In Wisconsin, not all assisted living facilities are the same. With different licenses and different owning entities, it’s hard to know how to compare apples to apples.
The State of Wisconsin has created three types of assisted living facilities: Adult Family Homes (AFH), Residential Care Apartment Complexes (RCAC) and Community Based Residential Facilities (CBRF). We are going to discuss RCACs and CBRFs because these apply to most aging adults.
RCAC (Assisted Living) : Apartments that have a lockable entrance and exit; a kitchen, including a stove (or microwave oven); and individual bathroom, sleeping and living areas.
- RCACs can also offer additional care for an individual, not more than 28 hours per week, at an extra charge
- housekeeping, transportation to access community services and recreational activities
- services related to activities of daily living, e.g., dressing, eating, bathing and grooming
- meal plan in the dining room
- health monitoring, medication administration and medication management
- RCACs are not for anybody who has an activated healthcare power-of-attorney (incompetent) or for those with Alzheimers or any related dementia
- Each RCAC can make their own rules if they fit within the guidelines set by the Wisconsin Department of Health Services
CBRF (Community Based Residential Facility): Adults reside and receive care, treatment or services that are above the level of room and board and that may include up to three hours per week of nursing care per resident.
- CBRFs can admit and provide services to people of advanced age, persons with dementia, developmental disabilities, mental health problems, physical disabilities, traumatic brain injury, AIDS, alcohol and other drug abuse, correctional clients, pregnant women needing counseling and/or the terminally ill (DHS)
- Are also called Assisted Living, and some called “Memory Care”
Both the RCAC and CBRF administrative rules give a lot of leeway on how care is to be delivered to the people who live in the facilities. The assisted living facility owner controls how many trained staff are in the facility (it depends on the care level of people residing there). You can expect that almost every Wisconsin assisted living facility to have a different staffing pattern. Staff will have different skills sets based on the facility occupancy and the acuity of the people who live in it. Some facilities take only people with memory issues and some facilities don’t take anybody who requires two people to life them. Even within the same CBRF license, two different facilities may accept completely different levels of care. The only true way of knowing is to contact each facility individually and ask them, “what is the highest level of care you are willing to accept?”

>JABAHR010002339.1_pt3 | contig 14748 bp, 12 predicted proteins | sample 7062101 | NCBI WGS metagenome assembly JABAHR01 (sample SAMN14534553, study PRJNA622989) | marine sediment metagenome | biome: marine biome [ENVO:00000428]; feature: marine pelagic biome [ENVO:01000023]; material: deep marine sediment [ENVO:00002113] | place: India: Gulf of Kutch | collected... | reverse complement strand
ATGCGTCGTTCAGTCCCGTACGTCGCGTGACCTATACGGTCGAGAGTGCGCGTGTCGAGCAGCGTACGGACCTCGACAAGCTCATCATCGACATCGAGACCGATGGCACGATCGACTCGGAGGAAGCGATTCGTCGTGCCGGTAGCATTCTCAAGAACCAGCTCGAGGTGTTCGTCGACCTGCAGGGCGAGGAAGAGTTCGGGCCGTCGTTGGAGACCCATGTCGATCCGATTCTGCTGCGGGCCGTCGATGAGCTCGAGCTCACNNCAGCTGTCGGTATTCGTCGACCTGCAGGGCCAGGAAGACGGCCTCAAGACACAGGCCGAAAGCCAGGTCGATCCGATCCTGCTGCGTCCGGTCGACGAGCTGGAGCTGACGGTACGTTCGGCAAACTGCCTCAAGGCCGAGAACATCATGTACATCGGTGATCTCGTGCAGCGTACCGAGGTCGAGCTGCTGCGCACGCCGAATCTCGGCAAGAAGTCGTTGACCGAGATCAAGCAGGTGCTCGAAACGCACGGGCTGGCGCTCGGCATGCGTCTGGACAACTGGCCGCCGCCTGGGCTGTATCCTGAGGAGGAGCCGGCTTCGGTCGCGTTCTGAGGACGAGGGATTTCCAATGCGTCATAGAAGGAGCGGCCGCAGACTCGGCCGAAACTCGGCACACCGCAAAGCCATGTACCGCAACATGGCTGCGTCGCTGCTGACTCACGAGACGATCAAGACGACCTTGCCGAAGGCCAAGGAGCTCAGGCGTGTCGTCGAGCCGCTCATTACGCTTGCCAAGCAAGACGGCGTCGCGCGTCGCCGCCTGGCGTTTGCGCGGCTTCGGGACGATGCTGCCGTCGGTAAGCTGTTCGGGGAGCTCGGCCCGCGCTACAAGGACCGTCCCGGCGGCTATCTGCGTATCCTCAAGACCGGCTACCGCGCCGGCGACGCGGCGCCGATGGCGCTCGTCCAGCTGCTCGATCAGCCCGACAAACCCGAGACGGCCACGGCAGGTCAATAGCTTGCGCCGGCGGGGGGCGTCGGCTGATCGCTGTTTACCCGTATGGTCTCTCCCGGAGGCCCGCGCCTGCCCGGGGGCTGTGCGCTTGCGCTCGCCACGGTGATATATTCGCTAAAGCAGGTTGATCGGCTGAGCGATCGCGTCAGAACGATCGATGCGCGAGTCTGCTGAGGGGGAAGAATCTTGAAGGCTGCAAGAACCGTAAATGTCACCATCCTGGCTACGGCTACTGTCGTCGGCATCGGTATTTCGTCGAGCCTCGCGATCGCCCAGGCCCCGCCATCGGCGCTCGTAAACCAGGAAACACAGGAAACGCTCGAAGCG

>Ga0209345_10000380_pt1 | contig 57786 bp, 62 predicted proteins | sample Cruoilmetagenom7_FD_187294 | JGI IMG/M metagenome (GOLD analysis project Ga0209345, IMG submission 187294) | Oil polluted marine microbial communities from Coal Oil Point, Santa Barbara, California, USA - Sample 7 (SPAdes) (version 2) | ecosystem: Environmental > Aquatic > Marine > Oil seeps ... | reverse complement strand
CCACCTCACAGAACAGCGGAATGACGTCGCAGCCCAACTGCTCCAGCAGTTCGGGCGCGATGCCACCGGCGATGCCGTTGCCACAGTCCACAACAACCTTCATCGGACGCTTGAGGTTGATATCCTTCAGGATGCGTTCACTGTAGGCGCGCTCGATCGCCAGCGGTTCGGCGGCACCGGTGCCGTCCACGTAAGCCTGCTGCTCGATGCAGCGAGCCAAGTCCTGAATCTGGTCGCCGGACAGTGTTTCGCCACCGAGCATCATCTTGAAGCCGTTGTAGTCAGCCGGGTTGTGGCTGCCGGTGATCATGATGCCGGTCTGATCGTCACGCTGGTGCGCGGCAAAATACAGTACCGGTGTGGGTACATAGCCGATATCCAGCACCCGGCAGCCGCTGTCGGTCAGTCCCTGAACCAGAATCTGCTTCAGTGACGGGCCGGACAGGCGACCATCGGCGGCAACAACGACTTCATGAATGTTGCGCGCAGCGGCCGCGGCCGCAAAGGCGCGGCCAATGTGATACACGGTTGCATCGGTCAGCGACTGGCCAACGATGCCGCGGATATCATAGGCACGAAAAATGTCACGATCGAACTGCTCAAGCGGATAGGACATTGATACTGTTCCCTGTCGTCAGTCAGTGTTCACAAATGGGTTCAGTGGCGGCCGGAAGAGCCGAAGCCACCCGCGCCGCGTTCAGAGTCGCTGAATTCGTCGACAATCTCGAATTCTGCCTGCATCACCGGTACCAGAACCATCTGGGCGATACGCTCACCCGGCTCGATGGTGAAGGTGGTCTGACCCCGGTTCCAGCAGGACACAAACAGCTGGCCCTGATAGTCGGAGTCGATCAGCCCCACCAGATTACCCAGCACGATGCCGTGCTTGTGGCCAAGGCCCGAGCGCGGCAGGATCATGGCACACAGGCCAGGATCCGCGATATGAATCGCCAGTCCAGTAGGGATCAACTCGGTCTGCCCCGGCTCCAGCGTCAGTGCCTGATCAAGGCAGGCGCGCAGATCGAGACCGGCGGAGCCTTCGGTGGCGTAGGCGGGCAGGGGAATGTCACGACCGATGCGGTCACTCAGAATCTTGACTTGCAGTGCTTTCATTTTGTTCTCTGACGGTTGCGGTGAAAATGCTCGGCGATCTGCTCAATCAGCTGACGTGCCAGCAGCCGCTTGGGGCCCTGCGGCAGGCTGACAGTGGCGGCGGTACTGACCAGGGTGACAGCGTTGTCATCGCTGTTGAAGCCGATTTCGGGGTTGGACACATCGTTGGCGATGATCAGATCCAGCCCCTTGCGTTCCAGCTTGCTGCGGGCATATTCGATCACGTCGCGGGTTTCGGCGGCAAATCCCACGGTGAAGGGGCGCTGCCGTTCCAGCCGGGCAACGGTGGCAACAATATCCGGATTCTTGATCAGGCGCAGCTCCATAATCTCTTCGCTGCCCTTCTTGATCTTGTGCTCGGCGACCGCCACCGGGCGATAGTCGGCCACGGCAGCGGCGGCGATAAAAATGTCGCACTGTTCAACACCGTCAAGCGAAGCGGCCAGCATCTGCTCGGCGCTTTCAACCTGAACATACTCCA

We get so many prospective clients calling and telling us their loved one needs assisted living care. At this point, we always get a social worker involved in order to help determine what level of care that person is at, and to also look at what level of care they may need in the future. It’s so very hard to compare apples to apples when looking at assisted living facilities. The best you can do is to compare RCACs against RCACs and CBRFs against CBRFs. Just always remember that even with the same license, no two facilities are going to be exactly the same.
For Wisconsin residents, a great place to start is at Senior Resources, an online and print guide on housing for the State of Wisconsin. There is a housing tool that can help point you in the right direction. If more questions arise, you can always contact the Senior Planning Group at (262) 670-8888 to schedule a free consultation.